I envision a win-win scenario in which electric vehicle companies and bicycle advocates join together to advocate for rapidly building networks of protected bicycle facilities that can also be used by rideables. Most U.S. cities are unsafe for bicycling, so improvements are needed. Some of the electric rideable companies have market values of more than $1bn, so they have the capacity to lobby cities for infrastructure that will safely accommodate their products.

The ConversationI expect bicycle, pedestrian, health and environmental advocates would be happy to work with electric rideable companies to achieve long-sought goals for safe bicycling that are likely to produce more bicycling, less traffic congestion, fewer carbon emissions and healthier people. The electric rideable phenomenon is very new but growing rapidly, so the need for research on electric rideables is as urgent as the need for action. We need evidence to guide policies that will ensure electric rideables do not harm health and will possibly improve health.

Jim Sallis, Professorial Fellow, Mary MacKillop Institute for Health Research, Australian Catholic University; Emeritus Professor, Department of Family Medicine and Public Health, University of California San Diego.

This article was originally published on The Conversation. Read the original article.

 
 
 
 

There is one good thing to be said for the Beeching Axe

The Alban Way, near Hatfield. Image: Claude Lynch.

In the early 1960s, Harold Macmillan’s government commissioned a report intended to modernise Britain’s railway system, and to make it profitable for the first time in ages. Victorian “railway mania” had generated some of the most impressive railway routes in Europe, but it had come at a cost: early investment in railway infrastructure had grown and grown, even in areas where it was economically unsustainable. The changing transport habits of the post-war period proved the final straw: by 1963, fully half the train stations in the UK only brought in 2 per cent of the revenue, with many routes running almost empty trains at a heavy loss.

This problem, outlined by the report, was not controversial; indeed, it was factual. But it was the solution, proposed by the now infamous Dr Beeching, that proved so radical: closing almost half of the United Kingdom’s railway infrastructure for good. The “Beeching Axe” has been loathed by public transport pundits ever since, with the likes of Lord Andrew Adonis urging for it to be reversed, condemned and, I presume, consigned to the dustbin of history. We’re still dealing with the repercussions of the today.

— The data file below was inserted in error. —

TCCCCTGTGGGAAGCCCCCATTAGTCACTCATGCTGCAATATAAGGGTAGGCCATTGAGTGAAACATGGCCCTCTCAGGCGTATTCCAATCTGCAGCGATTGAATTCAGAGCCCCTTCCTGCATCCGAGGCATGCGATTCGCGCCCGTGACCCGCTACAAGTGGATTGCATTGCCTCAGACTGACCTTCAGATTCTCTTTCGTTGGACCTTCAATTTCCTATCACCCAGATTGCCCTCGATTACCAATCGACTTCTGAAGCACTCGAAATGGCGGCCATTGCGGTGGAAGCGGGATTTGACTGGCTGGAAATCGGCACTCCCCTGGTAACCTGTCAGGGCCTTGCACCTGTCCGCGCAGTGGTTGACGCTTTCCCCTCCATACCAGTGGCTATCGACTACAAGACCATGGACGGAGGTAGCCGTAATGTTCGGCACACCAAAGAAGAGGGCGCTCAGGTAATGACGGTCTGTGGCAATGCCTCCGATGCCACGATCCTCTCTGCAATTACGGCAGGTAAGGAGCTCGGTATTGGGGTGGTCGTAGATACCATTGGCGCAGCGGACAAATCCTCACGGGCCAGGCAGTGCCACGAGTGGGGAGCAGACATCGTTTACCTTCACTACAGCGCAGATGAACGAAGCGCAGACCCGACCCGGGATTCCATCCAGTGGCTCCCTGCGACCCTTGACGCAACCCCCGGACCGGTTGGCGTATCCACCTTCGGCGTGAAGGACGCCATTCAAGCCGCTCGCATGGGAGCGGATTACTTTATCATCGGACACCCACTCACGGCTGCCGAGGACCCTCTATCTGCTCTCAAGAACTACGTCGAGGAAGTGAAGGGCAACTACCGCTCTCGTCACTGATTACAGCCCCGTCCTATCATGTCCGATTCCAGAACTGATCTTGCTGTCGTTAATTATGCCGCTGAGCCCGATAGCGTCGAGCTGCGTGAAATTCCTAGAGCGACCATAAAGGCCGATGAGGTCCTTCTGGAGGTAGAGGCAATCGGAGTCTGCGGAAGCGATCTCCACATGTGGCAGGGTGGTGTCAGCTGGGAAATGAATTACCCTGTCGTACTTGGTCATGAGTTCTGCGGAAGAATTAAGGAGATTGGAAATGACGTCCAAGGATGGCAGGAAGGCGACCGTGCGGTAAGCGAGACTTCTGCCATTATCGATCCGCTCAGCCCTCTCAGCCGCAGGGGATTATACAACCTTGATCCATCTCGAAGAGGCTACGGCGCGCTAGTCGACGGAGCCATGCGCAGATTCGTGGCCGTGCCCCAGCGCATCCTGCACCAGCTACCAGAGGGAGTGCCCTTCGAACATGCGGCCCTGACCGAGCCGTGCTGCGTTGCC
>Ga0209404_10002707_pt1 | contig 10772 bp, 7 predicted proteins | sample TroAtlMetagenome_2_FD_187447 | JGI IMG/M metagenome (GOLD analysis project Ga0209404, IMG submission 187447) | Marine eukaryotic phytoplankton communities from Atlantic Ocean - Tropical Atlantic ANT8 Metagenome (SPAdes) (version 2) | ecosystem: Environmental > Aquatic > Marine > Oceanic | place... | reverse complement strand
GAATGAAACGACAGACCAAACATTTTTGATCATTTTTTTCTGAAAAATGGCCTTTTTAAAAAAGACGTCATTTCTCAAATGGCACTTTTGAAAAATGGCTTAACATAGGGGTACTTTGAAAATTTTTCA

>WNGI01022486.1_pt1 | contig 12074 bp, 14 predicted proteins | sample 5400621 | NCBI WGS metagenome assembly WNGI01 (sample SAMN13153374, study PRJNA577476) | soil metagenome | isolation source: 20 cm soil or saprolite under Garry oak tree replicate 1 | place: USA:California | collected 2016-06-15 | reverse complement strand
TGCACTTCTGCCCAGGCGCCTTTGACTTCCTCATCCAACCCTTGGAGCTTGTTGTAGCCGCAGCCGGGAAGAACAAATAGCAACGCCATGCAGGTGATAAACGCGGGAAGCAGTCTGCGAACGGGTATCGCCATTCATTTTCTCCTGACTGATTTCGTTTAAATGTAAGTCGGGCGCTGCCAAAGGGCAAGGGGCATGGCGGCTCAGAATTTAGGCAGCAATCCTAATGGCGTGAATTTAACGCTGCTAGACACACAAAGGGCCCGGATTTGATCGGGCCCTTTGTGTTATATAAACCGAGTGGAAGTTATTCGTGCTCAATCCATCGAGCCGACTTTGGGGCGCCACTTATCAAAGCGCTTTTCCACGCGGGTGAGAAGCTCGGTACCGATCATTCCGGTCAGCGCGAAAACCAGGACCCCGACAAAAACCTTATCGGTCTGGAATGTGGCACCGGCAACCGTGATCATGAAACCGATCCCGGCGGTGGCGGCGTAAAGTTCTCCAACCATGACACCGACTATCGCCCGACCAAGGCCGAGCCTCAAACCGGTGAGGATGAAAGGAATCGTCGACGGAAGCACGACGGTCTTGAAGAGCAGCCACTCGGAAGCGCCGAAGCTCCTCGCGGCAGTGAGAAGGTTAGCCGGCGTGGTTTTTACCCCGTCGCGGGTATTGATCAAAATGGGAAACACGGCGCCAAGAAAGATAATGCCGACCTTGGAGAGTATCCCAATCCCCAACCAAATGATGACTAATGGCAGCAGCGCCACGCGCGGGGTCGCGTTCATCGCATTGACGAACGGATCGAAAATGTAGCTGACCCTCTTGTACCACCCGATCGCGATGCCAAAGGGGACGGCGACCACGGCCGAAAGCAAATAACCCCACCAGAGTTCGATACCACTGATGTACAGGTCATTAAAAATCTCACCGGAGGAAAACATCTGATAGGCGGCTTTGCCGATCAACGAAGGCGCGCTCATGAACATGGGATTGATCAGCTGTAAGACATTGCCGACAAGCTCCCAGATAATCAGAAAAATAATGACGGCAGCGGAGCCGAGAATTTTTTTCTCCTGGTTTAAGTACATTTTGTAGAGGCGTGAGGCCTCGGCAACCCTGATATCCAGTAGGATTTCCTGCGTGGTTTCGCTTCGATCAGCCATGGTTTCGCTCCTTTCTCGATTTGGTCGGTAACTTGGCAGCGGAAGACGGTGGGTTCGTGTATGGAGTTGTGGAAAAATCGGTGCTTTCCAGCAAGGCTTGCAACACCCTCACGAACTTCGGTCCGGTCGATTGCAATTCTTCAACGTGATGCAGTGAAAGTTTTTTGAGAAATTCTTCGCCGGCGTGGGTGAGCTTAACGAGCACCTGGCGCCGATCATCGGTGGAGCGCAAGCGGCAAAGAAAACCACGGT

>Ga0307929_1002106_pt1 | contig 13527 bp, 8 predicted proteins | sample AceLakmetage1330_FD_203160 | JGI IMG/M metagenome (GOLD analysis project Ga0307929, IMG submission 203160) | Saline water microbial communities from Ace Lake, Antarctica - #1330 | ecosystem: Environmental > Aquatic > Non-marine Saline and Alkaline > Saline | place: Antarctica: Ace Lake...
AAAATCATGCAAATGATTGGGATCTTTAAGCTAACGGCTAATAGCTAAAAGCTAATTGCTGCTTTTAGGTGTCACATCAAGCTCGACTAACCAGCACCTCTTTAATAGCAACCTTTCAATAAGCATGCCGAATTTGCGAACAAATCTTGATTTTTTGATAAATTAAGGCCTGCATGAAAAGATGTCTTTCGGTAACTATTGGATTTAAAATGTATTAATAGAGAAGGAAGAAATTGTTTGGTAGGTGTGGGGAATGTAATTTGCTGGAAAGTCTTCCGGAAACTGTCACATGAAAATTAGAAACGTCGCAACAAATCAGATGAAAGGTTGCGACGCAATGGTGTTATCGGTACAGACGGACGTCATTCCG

But the public perception of the Beeching Axe is incomplete. For one, it was written at a time when car ownership was skyrocketing and replacing travel on the railways. Beeching’s recommendations came not only from his presumed visceral hatred for public transport, but also the time in which he was writing.

Moreover, the railway lines that have been reopened since Beeching are those that have seen substantial housing development in the interim. We demonise Beeching because we now understand just how important rail travel is for a sustainable public transport network – but he couldn’t have known the in-and-outs of harmful nitrous oxides or the horrors of the motorway box.

In any case, there were some lines axed by Beeching that are hardly worth resuscitating: railways easily substituted by bus, railways that were single track requiring widening, or railways that have simply deteriorated too much and face costs too high to be worth rejuvenating.

But it’d be a total misstep to write these disused railways off and sell the land back. After all, even if they can’t carry trains, they can still carry people; and what a great windfall that turned out to be. Because we got to replace our extra railway lines with the best cycle paths in the country bar none.

Labelled as “rail trails”, many disused railway lines across the country later became public rights of way. And with sleepers and rails removed, the paths are often extremely straight and have shallow gradients, making them perfect for leisurely cycles or even commutes.


In Hertfordshire, for example, rail trails run between St. Albans and Hatfield, Rickmansworth and Watford, and Harpenden and Hemel Hempstead. They’ve all got fashionable nicknames and, in places, the former infrastructure remains as a homage to the era of railway mania – platforms turned to flower gardens and so forth. Other routes are more bucolic, such as Cornwall’s Camel Trail or the Downs Link between Surrey and Sussex.

All this may sound idyllic, but what are the tangible benefits of these rail trails, as opposed to returning them to their original use? For one, they’re far cheaper than railway infrastructure, both to build and maintain. They also offer easy, direct routes between town centres in parts of the country where segregated cycle paths are otherwise rare (essentially, anywhere outside London). This encourages novices to give cycling a go in a welcoming, safe environment, and encourages commuters to try cycling to work. Moreover, and perhaps most obviously, rail trails provide easy access to a green spaces within urban areas that are quiet, pollution-free and welcome to all.

But there’s still work to be done – many potential “rail trails” are in the administrative doldrums despite the relative ease of their creation. In my home county of Suffolk, there’s a rail trail that runs halfway between Ipswich and Hadleigh, but it abruptly ends: one can only presume that farmers bought up the disused railway land.

Meanwhile, there are council areas where building new cycle infrastructure simply isn’t a priority; road building still holds the sway. Before we can build more rail trails, people need convincing of their benefits. Of course, that’s simply done; just point to the nearest one and give it a go. After all, they’re ubiquitous in some pockets of the UK.

There shouldn’t be a single disused railway line left in this country when the cycle paths they could become provide such an excellent blueprint for new cycling infrastructure. They’re not just a swan song to Victorian railway innovation; rail trails are our chance to approach cycling today with the same zeal and enthusiasm as we did with trains in the age of railway mania. The best is yet to come, and, oddly, it’s all thanks to the venerable Dr. Beeching.